But rationality, articulated through Holmes, always triumphs in the end. The figure of the flâneur in nineteenth-century literature, as a reader of the city, is also often a detective – he understands the labyrinth and can render clues intelligible. Holmes is not a professional policeman; rather, he can afford to be an amateur detective. He has the status and means to investigate cases at his leisure, to observe and read the city as he wanders through its many passageways and signs.

However, the metropolis destabilises and divides the individual, and flâneurs become ‘doubled’. They can either find a double in another who is similar to themselves, or in one opposite to themselves. Wrayburn’s likeness is in his law-partner Mortimer Lightwood, and he meets his opposite in Headstone. Holmes’ likeness and opposite is encapsulated in Professor Moriarty. But the flâneur is again doubled within himself – two parts of the self coexist within the one. When Holmes isn’t engaged in a stimulating case, he’s nurturing his cocaine addiction, verging on the ‘other’ side of the law.

The idea of the double culminates with Jekyll and Hyde. Stevenson renders physical the split between the two parts of the self. The city’s ideals of reason and rationality are represented in Professor Jekyll, and the notorious Hyde seeks his pleasures by wandering through London at night. Hyde exerts full freedom in his actions precisely because Jekyll exercises social constraint. Jekyll’s freedom for flânerie is in accordance with his social class, but he is also constrained by the social customs demanded of his position.

At the heart of the metropolis lies paradox. The dense crowding of a city allows for a sense of anonymity; individuals can slip through cracks and create their own identities. At the same time this perceived freedom is permeated by a sense of constant surveillance – like the Panopticon, in the city, anyone could be observing your movements at any time. The concept of the metropolis is dual in nature, and the flâneurs who amble through it likewise become duplicitous.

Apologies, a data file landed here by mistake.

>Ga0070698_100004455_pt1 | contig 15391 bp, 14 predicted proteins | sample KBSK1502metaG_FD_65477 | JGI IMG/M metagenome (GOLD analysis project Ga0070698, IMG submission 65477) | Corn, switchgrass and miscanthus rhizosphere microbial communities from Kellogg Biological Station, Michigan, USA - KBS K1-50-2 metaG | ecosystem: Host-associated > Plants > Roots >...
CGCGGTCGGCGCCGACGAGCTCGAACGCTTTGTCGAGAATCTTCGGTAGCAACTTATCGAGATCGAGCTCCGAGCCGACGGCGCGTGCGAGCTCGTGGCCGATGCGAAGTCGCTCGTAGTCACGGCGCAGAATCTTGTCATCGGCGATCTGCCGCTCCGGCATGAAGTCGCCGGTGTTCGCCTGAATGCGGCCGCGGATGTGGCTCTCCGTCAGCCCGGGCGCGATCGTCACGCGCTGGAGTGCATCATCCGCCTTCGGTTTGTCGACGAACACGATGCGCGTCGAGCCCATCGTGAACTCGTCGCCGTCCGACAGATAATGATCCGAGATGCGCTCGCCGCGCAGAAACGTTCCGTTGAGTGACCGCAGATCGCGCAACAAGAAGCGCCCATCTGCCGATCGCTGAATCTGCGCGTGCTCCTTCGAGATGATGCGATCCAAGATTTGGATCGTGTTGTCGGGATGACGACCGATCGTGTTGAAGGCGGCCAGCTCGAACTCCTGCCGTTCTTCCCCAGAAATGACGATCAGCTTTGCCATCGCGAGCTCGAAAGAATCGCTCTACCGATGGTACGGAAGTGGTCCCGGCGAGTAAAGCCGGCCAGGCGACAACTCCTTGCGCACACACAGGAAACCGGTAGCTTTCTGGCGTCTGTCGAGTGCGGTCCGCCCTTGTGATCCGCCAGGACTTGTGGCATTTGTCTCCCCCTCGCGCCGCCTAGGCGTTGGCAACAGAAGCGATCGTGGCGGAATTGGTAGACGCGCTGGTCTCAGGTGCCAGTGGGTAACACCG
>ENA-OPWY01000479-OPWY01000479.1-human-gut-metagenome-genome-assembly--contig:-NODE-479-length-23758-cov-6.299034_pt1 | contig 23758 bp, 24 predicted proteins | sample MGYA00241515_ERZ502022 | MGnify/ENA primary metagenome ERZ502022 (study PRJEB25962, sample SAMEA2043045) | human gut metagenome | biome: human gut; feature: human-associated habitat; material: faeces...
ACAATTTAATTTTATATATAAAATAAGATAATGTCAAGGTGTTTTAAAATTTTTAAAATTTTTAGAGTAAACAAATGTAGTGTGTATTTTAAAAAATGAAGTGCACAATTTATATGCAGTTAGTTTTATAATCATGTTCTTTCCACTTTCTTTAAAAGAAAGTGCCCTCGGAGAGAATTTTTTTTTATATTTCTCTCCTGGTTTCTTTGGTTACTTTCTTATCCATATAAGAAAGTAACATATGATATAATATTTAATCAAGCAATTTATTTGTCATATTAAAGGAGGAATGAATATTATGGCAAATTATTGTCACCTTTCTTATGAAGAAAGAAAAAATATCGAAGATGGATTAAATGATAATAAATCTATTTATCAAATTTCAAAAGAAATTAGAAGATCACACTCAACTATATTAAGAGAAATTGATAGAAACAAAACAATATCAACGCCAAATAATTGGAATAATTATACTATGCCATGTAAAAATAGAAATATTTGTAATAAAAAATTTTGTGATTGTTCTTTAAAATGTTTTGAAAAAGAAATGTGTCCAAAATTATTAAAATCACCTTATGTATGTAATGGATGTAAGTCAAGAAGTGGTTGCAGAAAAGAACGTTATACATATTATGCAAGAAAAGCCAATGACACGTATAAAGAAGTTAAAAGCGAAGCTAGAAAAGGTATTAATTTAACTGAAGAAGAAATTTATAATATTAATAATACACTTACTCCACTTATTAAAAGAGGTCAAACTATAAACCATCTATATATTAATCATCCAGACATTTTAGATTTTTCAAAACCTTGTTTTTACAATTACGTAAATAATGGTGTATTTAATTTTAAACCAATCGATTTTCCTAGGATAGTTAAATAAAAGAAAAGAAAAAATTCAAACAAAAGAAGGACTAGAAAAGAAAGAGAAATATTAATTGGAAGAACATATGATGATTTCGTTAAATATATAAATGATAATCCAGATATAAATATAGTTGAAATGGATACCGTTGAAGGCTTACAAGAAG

Melbourne Town Hall during the comedy festival

Celebrity Theatresports

By Erin Handley.

First published Monday 16 April 2012 in Farrago.

Theatresports is an oxymoron. The unholy union of ‘theatre’ and ‘sports’ is akin to the combination of milk and citrus—chocolate and orange, in theory, simply shouldn’t mix. But like Theatresports, it just works.

Celebrity Theatresports has been a comedy festival favourite for more than a decade. It’s a one-off show that pits comedians, actors and Theatresports Champions against each other in short scenes. The performance was set up like a game show, with sparkly-blazered Patrick Duffy as our host.

In Theatresports, teams of three or four players perform within a four-by-four metre taped square. Players cannot step outside this stage while improvising. Each team performed scenes which were given a score out of 15 by the judges Noni Hazlehurst, Kristy Best and Christof the clown.

There are different rules for each ‘event’. ‘Subtitles’ is a game where two players speak and act in Gobbledygook (nonsense language, not the official tongue of Gringotts’ goblins), while the two others ‘translate’. In ‘Swapsies’, whenever the host calls out ‘Swap!’, the players must rotate into different roles and continue the scene. Additionally, whenever the host calls out a certain accent, the actors must all adopt it. In another event, actors must replay the same scene multiple times, but tinged with a different emotion. There’s mime, ballet, opera and stories told one word at a time. All 100% improvised.

Because it’s all off-the-cuff, Celebrity Theatresports was always going to be a hit-and-miss performance. It’s both the beauty and the limitation of Theatresports—you’ll get some fairly average scenes, but you’ll also get never-to-be-repeated nuggets of comedy gold.

One golden moment was the slow-motion commentary of the thrilling activity ‘cleaning the trophy cabinet’— Michala Banas was hilarious as she applied her tongue to the task. I was impressed by the players who managed to compose and sing rhyming lyrics on the spot, as well as the keyboardist’s seamless accompaniment. The audience was treated to a modern-day opera entitled ‘Charging My Phone’ (in which Nicola Parry was particularly brilliant) and a Kanye-style rap performance by Yoda (played by Rik Brown, with Scott Brennan using his hands for Yoda’s ears).

It was also amusing to watch Duffy bounce up and down, wondering if he should stop Rusty Berther mid-scene because he stepped over the taped line. That’s another paradox of Theatresports—you’re encouraged to think outside the square, yet never step beyond it.